Amsterdam

It´s been a while since my last entry on this blog. The year has been very busy so far with a lot of ups and downs which kept me away from living my photography life as usual. Some days ago I was near Amsterdam for business and I decided to took the rest of the day of and spend it with some street phothography. All the photos you see, have been taken with the Leica SL and the 75mm 1.8 Voigtländer at F/1.8 . Photos are unedited, I took the jpegs straight of the cam, just a little cropping for composing. 75mm for street? Only one lens? I love to do this. When I had my Canon 24-70 at some stage I realised that most of the photos where taken at 70mm. So, it seems to be my length of choice. I hope you enjoy it. Please klick on photo to get a full view.

Yes, I know that there is more about Amsterdam than the Red-Light District, but I wanted some atmosphere and neon signs at night.

When I arrived at Mokum, there is a floating chinese restaurant outside the parking. Cheepest parking in Amsterdam … but – take everything with you!

I didn´t do a lot of architecture, but it is very interesting to see how many non-affordable hotels there are 😉

A quick model shoot …

On my way to the Red-Light District. A typical Cafe.

Do you know how many bicycles there are in Amsterdam? According to the most recent figures, the 850.000 residents (442.693 households) of Amsterdam together own 847.000 bicycles. That represents 1.91 bicyles per household. 78% of people 12 years and older owns at least one bike. Bonus fact: each year between 12,000 and 15,000 bikes are fished up from city’s canals. And it looks like this one is going to the canal as well … 😉

I checked in my hotel and went to my favourite bar, the Hill Street Blues. I met this red head there 🙂

 

After a nice IPA I started to walk through town. Food is very important. You have nice little shops everywhere. I had some vietnamese street food later.

 

Good neighbourhood … Do you know how many people live in Amsterdam? Nearly 850.000 in Amsterdam, and altogether about 2.5 million in greater amsterdam.

Old Cafe´and Coffee shop … you can smell both at every corner …

People were friendly when I asked them if I could take a picture …

 

And than the horror began …

It is really a long time ago since I´ve been to the Red-Light district at night, so like everywhere else in the world, it has changed too …

Even on a Thursday night there a groups of men and women, drunk to the max and doing what they call party.

There is a reason why it is called Red-Light District …

Some black&white impressions …

Living by the water …

Drunk Italians …

The last shot before I went to sleep …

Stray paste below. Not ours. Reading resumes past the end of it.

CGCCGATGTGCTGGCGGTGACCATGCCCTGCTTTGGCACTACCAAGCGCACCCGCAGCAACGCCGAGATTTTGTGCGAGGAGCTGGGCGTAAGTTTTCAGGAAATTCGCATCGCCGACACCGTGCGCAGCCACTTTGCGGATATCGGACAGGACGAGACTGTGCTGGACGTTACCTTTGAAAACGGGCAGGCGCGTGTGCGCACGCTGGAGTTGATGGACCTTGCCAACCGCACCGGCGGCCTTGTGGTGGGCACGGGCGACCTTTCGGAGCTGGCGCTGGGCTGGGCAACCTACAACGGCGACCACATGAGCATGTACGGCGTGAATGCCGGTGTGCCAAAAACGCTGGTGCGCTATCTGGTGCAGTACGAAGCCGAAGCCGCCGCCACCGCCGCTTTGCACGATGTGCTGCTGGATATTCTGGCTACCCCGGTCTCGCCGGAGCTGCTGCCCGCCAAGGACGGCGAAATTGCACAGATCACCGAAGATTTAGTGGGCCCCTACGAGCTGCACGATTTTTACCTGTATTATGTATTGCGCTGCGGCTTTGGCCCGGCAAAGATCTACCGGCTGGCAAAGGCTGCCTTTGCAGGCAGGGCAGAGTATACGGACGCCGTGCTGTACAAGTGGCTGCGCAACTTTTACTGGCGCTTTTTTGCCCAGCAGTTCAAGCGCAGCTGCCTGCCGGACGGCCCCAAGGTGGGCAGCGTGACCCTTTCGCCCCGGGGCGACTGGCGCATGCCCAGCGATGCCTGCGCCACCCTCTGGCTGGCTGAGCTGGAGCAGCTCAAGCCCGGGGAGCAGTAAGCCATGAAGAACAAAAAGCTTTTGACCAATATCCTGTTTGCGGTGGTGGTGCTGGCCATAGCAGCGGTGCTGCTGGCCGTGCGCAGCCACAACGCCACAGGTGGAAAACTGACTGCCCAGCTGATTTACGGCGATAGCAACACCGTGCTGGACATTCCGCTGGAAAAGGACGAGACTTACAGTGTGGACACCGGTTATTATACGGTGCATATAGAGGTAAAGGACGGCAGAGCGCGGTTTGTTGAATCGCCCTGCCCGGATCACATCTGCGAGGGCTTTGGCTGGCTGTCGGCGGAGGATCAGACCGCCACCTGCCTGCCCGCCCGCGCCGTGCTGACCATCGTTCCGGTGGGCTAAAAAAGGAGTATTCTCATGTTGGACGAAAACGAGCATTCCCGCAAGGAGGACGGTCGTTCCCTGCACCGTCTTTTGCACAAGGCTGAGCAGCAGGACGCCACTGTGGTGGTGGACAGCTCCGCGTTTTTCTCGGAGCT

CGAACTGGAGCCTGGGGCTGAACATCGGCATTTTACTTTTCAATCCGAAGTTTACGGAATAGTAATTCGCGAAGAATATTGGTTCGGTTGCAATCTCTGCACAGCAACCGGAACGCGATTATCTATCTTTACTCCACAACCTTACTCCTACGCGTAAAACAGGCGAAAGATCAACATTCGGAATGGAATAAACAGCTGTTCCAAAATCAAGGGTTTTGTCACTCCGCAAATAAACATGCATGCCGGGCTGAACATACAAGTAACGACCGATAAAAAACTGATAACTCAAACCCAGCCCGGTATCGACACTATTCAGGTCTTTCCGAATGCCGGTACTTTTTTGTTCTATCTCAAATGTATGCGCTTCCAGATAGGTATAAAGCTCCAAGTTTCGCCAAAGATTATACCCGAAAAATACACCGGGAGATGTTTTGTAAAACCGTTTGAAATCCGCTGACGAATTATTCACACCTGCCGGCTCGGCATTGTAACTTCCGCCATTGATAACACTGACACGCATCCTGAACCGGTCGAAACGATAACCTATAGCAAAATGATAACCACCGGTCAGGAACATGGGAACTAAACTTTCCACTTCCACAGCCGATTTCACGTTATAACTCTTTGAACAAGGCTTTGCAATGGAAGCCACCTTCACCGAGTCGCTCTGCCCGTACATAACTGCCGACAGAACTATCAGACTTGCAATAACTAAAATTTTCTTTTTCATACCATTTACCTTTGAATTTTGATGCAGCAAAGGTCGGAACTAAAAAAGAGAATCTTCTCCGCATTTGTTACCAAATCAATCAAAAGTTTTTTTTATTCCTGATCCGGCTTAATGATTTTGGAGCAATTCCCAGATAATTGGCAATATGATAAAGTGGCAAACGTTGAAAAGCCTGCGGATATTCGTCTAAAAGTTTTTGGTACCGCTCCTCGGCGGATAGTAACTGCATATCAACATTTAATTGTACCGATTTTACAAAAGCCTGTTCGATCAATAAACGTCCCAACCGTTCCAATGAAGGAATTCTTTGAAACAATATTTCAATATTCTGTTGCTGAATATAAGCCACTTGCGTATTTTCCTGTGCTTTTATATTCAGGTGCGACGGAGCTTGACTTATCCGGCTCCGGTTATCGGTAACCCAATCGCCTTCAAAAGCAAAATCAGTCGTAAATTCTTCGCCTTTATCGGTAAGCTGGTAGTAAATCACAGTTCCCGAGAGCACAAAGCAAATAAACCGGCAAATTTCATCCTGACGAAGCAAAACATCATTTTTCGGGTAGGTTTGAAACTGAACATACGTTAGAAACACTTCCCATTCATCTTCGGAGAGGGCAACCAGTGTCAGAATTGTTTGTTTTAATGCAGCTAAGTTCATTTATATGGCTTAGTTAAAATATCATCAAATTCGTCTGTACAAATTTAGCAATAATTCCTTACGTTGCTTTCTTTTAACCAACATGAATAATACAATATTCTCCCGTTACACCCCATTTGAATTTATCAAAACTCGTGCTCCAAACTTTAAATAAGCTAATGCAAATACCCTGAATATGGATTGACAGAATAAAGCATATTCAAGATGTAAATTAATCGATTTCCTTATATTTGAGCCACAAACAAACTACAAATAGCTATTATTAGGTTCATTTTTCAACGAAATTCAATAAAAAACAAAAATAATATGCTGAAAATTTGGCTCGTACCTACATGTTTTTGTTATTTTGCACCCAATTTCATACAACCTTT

Next morning …

Isola dei Pescatori

Isola dei Pescatori , or Upper Island because of its more northerly situation than the other islands in the Gulf, is the most picturesque of the Borromean Islands, as well as the only one to be permanently inhabited. Distinctive features of its ancient little village are narrow lanes with characteristic two-storey houses, with long balconies traditionally used for drying fish; the island’s inhabitants earn their living mainly by fishing and tourism. Its unmistakable skyline is punctuated by the pointed spire of the Church of San Vittore, which rises above the red roofs of the houses; its shore is always occupied by the little boats of its fifty residents. It becomes even more atmospheric in the evening, when the whole island is discreetly lit up, a living picture reflected in the calm waters of the lake. An anecdote recounts that in 1835 Mussolini and the other participants in the Stresa Conference came to the island one day on a whim, to try the area’s best-known dish of perch. On the island you can’t miss the Church of San Vittore, a national monument, which still has its original apse with a single lancet window dating from the 11th century. Inside is a 16th century fresco of Sant’Agata, some 17th century paintings, and wooden busts of the apostles Peter and Andrew, the patron saints of fishermen. I came here for the second time and I highly recommend the Osteria Ara 36 – delicious fish and nice wine.

Torino

Torino, a very underestimated italian city. The first time I came here is 20 years ago and it was in spring time. I remember that it has rained at night and in the early morning the streets were still wet. This time it was boiling hot …

Isola Bella – Lago Maggiore

Whether inspired by the Gothic spires of the nearby Duomo of Milan or obsessed to formulate an imaginative pyramidal Italian version of Versailles, the Borromeo family’s island showcases, Isola Bella and Isola Madre, make for Lake Maggiore’s unrivaled architectural and botanical wonders. Isola Bella’s grandiose palazzo and over-the-top gardens are in stark contrast with the more reserved Isola Madre, an Arcadian showcase for some of Europe’s most extraordinary species of trees, flowers and shrubs where for the past several centuries its magnolias, myrtles and rhododendrons have all ‘exceeded their maximum growth. A former Tuscan family exiled to Lombardy during the Quattrocento, the Borromeo family rebuilt their fortune and power during the following several centuries, acquiring vast swaths of land around Lake Maggiore. In 1632 Count Vitaliano Borromeo began developing islands in the lake, turning once unembellished natural escarpments into palatial picturesque environments, reflecting the Borromeos’ incomparable social stature. Thus, among several of their endeavors, Isola Bella and Isola Madre were transformed into grand residences, while a third island, Isola Pescatori, was left as a fisherman’s island.